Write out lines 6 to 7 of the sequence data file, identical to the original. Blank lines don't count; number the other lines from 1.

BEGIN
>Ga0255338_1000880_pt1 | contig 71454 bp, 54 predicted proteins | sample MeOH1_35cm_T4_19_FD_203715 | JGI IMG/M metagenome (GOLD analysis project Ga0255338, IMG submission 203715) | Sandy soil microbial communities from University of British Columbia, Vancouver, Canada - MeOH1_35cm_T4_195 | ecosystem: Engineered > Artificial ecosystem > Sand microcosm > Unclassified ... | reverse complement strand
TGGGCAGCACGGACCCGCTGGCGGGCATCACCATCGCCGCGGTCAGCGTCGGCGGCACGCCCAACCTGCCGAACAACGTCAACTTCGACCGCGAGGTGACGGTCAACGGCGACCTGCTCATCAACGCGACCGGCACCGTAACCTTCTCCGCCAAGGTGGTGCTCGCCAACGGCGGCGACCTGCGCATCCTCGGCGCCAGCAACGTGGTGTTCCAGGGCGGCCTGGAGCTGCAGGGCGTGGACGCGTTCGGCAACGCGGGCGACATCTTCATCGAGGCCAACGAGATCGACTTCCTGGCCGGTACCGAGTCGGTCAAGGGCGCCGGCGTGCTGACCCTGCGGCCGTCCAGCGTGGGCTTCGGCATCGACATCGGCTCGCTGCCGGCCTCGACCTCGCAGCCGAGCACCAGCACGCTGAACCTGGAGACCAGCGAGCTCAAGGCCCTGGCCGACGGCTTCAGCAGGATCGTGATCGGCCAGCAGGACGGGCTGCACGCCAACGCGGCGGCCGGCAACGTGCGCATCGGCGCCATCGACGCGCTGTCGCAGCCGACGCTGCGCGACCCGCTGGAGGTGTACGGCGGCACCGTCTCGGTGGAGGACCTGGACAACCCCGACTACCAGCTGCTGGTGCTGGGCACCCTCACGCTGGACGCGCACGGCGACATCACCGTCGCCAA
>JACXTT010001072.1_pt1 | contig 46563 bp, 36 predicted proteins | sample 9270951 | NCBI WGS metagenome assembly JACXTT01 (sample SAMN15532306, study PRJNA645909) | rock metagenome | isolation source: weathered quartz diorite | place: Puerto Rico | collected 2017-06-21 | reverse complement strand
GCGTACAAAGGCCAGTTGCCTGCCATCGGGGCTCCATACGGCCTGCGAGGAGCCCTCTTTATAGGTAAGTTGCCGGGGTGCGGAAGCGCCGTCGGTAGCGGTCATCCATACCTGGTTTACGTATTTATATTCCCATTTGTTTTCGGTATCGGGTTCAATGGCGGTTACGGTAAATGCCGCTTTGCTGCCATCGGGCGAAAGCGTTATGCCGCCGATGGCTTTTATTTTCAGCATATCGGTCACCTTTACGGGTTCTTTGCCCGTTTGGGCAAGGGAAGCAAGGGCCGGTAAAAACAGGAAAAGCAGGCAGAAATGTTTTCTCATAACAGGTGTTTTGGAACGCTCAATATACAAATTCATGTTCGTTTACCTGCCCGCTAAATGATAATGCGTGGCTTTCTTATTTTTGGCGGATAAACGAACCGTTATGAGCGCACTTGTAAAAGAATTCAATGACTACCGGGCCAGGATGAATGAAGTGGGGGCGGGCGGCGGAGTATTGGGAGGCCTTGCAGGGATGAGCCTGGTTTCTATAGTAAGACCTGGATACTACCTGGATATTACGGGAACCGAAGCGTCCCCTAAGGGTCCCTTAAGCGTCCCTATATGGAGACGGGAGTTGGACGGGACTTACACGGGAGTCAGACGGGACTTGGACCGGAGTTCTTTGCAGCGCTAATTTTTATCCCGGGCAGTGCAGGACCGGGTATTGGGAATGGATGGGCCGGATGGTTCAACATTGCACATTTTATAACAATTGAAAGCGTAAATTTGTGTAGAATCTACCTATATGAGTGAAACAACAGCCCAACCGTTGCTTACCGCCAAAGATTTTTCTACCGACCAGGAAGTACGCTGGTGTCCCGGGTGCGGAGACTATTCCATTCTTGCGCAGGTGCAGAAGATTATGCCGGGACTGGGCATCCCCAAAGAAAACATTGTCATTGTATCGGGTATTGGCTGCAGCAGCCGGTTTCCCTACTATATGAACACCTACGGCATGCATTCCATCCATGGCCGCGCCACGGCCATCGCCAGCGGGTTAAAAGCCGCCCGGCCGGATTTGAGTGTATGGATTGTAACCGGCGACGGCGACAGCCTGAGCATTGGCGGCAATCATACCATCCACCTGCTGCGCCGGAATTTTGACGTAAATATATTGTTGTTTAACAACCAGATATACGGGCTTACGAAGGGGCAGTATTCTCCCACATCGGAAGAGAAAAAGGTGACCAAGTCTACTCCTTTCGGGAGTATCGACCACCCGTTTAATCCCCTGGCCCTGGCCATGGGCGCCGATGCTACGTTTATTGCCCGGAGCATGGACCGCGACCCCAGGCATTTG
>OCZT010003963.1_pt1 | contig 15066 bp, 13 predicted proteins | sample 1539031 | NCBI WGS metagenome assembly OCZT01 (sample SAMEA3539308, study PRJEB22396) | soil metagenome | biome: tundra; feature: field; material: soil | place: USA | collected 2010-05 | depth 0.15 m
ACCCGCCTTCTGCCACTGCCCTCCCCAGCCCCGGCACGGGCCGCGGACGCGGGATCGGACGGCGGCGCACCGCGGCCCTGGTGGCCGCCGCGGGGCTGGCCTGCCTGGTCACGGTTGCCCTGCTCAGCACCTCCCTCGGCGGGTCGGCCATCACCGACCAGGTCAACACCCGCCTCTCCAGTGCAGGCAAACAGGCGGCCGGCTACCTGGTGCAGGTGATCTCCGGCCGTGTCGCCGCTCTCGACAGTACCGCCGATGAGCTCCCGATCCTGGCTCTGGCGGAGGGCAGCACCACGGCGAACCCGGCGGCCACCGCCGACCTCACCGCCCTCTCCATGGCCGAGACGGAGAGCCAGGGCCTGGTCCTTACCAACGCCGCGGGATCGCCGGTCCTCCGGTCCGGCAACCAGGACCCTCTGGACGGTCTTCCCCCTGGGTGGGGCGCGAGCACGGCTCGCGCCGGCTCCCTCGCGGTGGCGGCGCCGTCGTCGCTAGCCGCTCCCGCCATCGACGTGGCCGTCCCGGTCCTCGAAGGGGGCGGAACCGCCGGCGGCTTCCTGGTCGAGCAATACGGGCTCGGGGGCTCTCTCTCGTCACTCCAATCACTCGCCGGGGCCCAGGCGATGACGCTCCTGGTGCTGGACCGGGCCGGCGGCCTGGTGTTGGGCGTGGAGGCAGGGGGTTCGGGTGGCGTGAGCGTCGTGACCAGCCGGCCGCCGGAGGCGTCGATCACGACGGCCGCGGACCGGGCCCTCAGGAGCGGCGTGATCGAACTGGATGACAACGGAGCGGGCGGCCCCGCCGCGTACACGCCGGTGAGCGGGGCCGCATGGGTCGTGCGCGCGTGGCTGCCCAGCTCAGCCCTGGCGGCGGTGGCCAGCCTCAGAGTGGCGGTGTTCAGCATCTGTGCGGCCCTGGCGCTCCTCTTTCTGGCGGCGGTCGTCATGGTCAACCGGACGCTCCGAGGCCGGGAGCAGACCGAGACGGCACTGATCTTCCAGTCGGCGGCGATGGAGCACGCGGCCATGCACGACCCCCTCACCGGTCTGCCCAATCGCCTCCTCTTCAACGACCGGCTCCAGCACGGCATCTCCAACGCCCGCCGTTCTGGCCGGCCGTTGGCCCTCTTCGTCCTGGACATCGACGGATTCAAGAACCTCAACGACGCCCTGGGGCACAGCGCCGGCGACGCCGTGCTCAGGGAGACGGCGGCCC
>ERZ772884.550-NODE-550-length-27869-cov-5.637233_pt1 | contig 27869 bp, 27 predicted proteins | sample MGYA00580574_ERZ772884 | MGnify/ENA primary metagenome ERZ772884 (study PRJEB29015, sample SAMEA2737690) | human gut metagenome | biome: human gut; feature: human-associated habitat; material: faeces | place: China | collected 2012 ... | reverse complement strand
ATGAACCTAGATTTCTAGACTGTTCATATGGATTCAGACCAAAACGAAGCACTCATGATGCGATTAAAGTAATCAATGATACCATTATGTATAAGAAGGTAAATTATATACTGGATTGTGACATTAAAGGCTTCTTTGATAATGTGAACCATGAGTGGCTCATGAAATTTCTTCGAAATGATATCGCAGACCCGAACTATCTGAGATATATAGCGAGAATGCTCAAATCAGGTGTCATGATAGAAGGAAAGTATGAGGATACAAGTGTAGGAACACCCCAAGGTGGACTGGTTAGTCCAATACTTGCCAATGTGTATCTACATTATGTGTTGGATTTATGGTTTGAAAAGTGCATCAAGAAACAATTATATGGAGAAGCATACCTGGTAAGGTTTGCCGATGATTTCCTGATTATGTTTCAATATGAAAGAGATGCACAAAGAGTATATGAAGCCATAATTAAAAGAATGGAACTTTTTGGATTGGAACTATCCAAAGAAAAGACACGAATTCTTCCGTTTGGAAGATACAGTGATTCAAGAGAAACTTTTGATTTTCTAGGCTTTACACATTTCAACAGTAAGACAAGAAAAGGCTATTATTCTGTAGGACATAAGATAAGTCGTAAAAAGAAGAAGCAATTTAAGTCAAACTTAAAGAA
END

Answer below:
ACCCGCCTTCTGCCACTGCCCTCCCCAGCCCCGGCACGGGCCGCGGACGCGGGATCGGACGGCGGCGCACCGCGGCCCTGGTGGCCGCCGCGGGGCTGGCCTGCCTGGTCACGGTTGCCCTGCTCAGCACCTCCCTCGGCGGGTCGGCCATCACCGACCAGGTCAACACCCGCCTCTCCAGTGCAGGCAAACAGGCGGCCGGCTACCTGGTGCAGGTGATCTCCGGCCGTGTCGCCGCTCTCGACAGTACCGCCGATGAGCTCCCGATCCTGGCTCTGGCGGAGGGCAGCACCACGGCGAACCCGGCGGCCACCGCCGACCTCACCGCCCTCTCCATGGCCGAGACGGAGAGCCAGGGCCTGGTCCTTACCAACGCCGCGGGATCGCCGGTCCTCCGGTCCGGCAACCAGGACCCTCTGGACGGTCTTCCCCCTGGGTGGGGCGCGAGCACGGCTCGCGCCGGCTCCCTCGCGGTGGCGGCGCCGTCGTCGCTAGCCGCTCCCGCCATCGACGTGGCCGTCCCGGTCCTCGAAGGGGGCGGAACCGCCGGCGGCTTCCTGGTCGAGCAATACGGGCTCGGGGGCTCTCTCTCGTCACTCCAATCACTCGCCGGGGCCCAGGCGATGACGCTCCTGGTGCTGGACCGGGCCGGCGGCCTGGTGTTGGGCGTGGAGGCAGGGGGTTCGGGTGGCGTGAGCGTCGTGACCAGCCGGCCGCCGGAGGCGTCGATCACGACGGCCGCGGACCGGGCCCTCAGGAGCGGCGTGATCGAACTGGATGACAACGGAGCGGGCGGCCCCGCCGCGTACACGCCGGTGAGCGGGGCCGCATGGGTCGTGCGCGCGTGGCTGCCCAGCTCAGCCCTGGCGGCGGTGGCCAGCCTCAGAGTGGCGGTGTTCAGCATCTGTGCGGCCCTGGCGCTCCTCTTTCTGGCGGCGGTCGTCATGGTCAACCGGACGCTCCGAGGCCGGGAGCAGACCGAGACGGCACTGATCTTCCAGTCGGCGGCGATGGAGCACGCGGCCATGCACGACCCCCTCACCGGTCTGCCCAATCGCCTCCTCTTCAACGACCGGCTCCAGCACGGCATCTCCAACGCCCGCCGTTCTGGCCGGCCGTTGGCCCTCTTCGTCCTGGACATCGACGGATTCAAGAACCTCAACGACGCCCTGGGGCACAGCGCCGGCGACGCCGTGCTCAGGGAGACGGCGGCCC
>ERZ772884.550-NODE-550-length-27869-cov-5.637233_pt1 | contig 27869 bp, 27 predicted proteins | sample MGYA00580574_ERZ772884 | MGnify/ENA primary metagenome ERZ772884 (study PRJEB29015, sample SAMEA2737690) | human gut metagenome | biome: human gut; feature: human-associated habitat; material: faeces | place: China | collected 2012 ... | reverse complement strand